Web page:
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Home > Knowledge > 5.Silicon Carbide Technology > 5.4.1 Historical Lack of SiC Wafers
5.4.1 Historical Lack of SiC Wafers
5.4 SiC Semiconductor Crystal Growth
5.4.1 Historical Lack of SiC Wafers
Reproducible wafers of reasonable consistency, size, quality, and availability are a prerequisite for
commercial mass production of semiconductor electronics. Many semiconductor materials can be melted
and reproducibly recrystallized into large single crystals with the aid of a seed crystal, such as in the
Czochralski method employed in the manufacture of almost all silicon wafers, enabling reasonably large
wafers to be mass produced. However, because SiC sublimes instead of melting at reasonably attainable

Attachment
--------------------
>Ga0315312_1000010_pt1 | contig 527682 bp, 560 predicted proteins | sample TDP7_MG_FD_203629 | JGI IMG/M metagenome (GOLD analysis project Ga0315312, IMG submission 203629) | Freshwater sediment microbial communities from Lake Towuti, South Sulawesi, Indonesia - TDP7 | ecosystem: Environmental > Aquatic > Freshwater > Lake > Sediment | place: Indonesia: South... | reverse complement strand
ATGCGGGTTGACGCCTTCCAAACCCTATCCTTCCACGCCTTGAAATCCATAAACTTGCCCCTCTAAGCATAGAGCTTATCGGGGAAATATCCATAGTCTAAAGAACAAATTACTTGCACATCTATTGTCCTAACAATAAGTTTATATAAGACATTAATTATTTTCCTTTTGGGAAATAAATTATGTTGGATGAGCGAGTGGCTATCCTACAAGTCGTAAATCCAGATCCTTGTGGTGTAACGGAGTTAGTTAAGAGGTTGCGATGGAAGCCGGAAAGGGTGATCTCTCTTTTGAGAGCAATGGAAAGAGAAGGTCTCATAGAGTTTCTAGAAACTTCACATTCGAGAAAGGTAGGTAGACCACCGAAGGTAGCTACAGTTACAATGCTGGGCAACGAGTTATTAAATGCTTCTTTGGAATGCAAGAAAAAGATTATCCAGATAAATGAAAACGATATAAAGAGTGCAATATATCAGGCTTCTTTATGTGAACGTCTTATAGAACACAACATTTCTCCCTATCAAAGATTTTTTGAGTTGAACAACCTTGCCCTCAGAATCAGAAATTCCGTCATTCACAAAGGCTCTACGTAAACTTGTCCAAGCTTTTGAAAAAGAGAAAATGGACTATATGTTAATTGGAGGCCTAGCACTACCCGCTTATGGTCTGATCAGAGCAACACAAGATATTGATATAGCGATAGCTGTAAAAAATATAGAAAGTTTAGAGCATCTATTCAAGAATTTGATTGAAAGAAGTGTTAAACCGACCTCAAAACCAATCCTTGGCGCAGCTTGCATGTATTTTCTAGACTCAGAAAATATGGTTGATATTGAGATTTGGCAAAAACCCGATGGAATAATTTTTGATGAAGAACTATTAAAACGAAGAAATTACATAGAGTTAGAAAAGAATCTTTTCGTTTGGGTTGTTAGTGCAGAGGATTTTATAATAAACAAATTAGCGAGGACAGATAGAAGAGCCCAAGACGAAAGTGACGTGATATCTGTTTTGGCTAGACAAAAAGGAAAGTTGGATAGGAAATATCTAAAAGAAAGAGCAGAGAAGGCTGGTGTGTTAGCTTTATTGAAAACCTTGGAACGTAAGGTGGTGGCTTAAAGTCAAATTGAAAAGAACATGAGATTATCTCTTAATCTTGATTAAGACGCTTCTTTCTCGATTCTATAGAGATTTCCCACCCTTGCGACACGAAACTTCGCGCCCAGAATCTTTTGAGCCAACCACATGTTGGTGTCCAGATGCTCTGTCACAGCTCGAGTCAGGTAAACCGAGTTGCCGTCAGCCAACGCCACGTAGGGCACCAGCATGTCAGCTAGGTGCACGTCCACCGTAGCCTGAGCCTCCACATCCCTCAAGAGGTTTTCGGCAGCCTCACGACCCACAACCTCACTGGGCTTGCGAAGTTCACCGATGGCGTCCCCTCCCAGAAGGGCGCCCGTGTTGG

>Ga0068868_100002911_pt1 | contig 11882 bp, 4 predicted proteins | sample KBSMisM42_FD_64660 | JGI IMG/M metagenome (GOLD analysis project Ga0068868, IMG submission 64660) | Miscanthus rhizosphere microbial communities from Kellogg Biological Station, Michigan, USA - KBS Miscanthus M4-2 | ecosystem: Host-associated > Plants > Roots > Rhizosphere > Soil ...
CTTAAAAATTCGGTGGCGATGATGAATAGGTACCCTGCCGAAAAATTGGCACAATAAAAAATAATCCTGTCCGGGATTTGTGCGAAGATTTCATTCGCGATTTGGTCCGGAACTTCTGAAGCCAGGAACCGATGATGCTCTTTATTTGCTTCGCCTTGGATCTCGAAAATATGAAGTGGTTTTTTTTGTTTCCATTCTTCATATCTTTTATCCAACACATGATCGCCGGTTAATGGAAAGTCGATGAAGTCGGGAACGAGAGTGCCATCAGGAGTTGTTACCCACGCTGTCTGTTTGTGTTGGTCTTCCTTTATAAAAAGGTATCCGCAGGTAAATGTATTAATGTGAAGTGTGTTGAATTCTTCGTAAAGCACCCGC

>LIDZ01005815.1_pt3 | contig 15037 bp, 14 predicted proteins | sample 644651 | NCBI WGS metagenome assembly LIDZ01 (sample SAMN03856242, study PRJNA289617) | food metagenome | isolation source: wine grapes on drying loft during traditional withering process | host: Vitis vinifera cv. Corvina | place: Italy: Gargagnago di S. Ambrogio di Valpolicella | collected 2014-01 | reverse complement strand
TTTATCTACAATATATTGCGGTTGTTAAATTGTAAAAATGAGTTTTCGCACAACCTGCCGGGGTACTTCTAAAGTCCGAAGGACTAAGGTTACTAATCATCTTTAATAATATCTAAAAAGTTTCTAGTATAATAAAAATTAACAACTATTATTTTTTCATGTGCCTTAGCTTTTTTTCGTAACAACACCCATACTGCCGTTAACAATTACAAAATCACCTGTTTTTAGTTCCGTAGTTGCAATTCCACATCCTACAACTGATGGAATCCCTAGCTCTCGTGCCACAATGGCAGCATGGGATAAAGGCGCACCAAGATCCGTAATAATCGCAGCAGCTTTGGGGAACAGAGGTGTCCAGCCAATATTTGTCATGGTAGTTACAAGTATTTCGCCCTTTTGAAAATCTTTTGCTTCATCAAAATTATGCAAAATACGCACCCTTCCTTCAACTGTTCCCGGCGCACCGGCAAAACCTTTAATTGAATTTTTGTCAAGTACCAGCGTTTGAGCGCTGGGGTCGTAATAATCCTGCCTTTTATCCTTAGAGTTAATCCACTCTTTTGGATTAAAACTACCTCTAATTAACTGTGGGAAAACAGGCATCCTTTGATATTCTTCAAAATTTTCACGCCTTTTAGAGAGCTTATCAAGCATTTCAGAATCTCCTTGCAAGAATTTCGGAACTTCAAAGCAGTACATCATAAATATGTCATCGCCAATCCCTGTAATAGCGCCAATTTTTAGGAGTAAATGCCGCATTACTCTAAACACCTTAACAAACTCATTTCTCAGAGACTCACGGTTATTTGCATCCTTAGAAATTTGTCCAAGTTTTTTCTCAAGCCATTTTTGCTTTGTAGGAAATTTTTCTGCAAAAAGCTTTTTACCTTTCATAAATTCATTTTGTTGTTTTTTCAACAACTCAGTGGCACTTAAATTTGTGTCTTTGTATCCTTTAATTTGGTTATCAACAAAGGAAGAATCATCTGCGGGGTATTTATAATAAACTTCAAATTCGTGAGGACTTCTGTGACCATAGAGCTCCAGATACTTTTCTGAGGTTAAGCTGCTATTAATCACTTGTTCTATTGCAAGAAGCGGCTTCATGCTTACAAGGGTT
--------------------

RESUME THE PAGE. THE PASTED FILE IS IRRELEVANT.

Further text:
pressures, SiC cannot be grown by conventional melt-growth techniques. Prior to 1980, experimental
SiC electronic devices were confined to small (typically ~1 ), irregularly shaped SiC crystal platelets
grown as a byproduct of the Acheson process for manufacturing industrial abrasives (e.g., sandpaper) 
or by the Lely process . In the Lely process, SiC sublimed from polycrystalline SiC powder at
temperatures near 2500°C are randomly condensed on the walls of a cavity forming small, hexagonally
shaped platelets. While these small, nonreproducible crystals permitted some basic SiC electronics
research, they were clearly not suitable for semiconductor mass production. As such, silicon became the
dominant semiconductor fueling the solid-state technology revolution, while interest in SiC-based microelectronics
was limited.